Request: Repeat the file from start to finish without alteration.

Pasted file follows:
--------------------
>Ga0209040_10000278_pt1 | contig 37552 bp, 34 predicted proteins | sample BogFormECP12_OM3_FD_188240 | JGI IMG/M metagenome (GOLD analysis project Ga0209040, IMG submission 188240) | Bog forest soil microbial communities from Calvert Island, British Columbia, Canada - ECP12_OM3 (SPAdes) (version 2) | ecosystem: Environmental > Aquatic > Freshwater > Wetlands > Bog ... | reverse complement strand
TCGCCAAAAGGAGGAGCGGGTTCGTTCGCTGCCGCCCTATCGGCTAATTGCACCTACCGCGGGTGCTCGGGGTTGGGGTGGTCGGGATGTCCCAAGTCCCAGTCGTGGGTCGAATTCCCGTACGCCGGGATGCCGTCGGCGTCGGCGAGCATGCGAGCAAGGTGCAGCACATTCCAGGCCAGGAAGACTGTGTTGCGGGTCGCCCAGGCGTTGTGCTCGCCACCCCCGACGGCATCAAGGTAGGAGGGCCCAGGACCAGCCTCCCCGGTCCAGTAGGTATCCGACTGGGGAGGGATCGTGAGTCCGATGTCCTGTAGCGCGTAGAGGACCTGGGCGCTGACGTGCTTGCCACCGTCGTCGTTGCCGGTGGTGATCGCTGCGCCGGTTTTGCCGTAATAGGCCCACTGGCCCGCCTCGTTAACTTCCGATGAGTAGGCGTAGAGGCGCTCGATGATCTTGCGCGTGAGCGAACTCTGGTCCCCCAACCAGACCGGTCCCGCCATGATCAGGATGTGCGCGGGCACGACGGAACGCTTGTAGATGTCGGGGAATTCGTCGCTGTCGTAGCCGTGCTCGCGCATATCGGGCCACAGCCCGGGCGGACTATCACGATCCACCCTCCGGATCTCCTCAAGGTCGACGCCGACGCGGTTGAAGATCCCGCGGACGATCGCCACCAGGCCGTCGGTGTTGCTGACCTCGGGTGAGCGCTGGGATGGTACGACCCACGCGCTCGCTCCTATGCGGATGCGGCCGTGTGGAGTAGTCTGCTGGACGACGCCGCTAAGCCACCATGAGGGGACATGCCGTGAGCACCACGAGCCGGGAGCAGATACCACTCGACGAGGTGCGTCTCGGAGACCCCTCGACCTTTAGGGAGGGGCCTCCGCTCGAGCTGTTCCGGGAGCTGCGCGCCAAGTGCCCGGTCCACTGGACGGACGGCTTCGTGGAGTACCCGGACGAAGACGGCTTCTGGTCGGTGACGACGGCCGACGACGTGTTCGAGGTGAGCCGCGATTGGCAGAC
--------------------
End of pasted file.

>Ga0209040_10000278_pt1 | contig 37552 bp, 34 predicted proteins | sample BogFormECP12_OM3_FD_188240 | JGI IMG/M metagenome (GOLD analysis project Ga0209040, IMG submission 188240) | Bog forest soil microbial communities from Calvert Island, British Columbia, Canada - ECP12_OM3 (SPAdes) (version 2) | ecosystem: Environmental > Aquatic > Freshwater > Wetlands > Bog ... | reverse complement strand
TCGCCAAAAGGAGGAGCGGGTTCGTTCGCTGCCGCCCTATCGGCTAATTGCACCTACCGCGGGTGCTCGGGGTTGGGGTGGTCGGGATGTCCCAAGTCCCAGTCGTGGGTCGAATTCCCGTACGCCGGGATGCCGTCGGCGTCGGCGAGCATGCGAGCAAGGTGCAGCACATTCCAGGCCAGGAAGACTGTGTTGCGGGTCGCCCAGGCGTTGTGCTCGCCACCCCCGACGGCATCAAGGTAGGAGGGCCCAGGACCAGCCTCCCCGGTCCAGTAGGTATCCGACTGGGGAGGGATCGTGAGTCCGATGTCCTGTAGCGCGTAGAGGACCTGGGCGCTGACGTGCTTGCCACCGTCGTCGTTGCCGGTGGTGATCGCTGCGCCGGTTTTGCCGTAATAGGCCCACTGGCCCGCCTCGTTAACTTCCGATGAGTAGGCGTAGAGGCGCTCGATGATCTTGCGCGTGAGCGAACTCTGGTCCCCCAACCAGACCGGTCCCGCCATGATCAGGATGTGCGCGGGCACGACGGAACGCTTGTAGATGTCGGGGAATTCGTCGCTGTCGTAGCCGTGCTCGCGCATATCGGGCCACAGCCCGGGCGGACTATCACGATCCACCCTCCGGATCTCCTCAAGGTCGACGCCGACGCGGTTGAAGATCCCGCGGACGATCGCCACCAGGCCGTCGGTGTTGCTGACCTCGGGTGAGCGCTGGGATGGTACGACCCACGCGCTCGCTCCTATGCGGATGCGGCCGTGTGGAGTAGTCTGCTGGACGACGCCGCTAAGCCACCATGAGGGGACATGCCGTGAGCACCACGAGCCGGGAGCAGATACCACTCGACGAGGTGCGTCTCGGAGACCCCTCGACCTTTAGGGAGGGGCCTCCGCTCGAGCTGTTCCGGGAGCTGCGCGCCAAGTGCCCGGTCCACTGGACGGACGGCTTCGTGGAGTACCCGGACGAAGACGGCTTCTGGTCGGTGACGACGGCCGACGACGTGTTCGAGGTGAGCCGCGATTGGCAGAC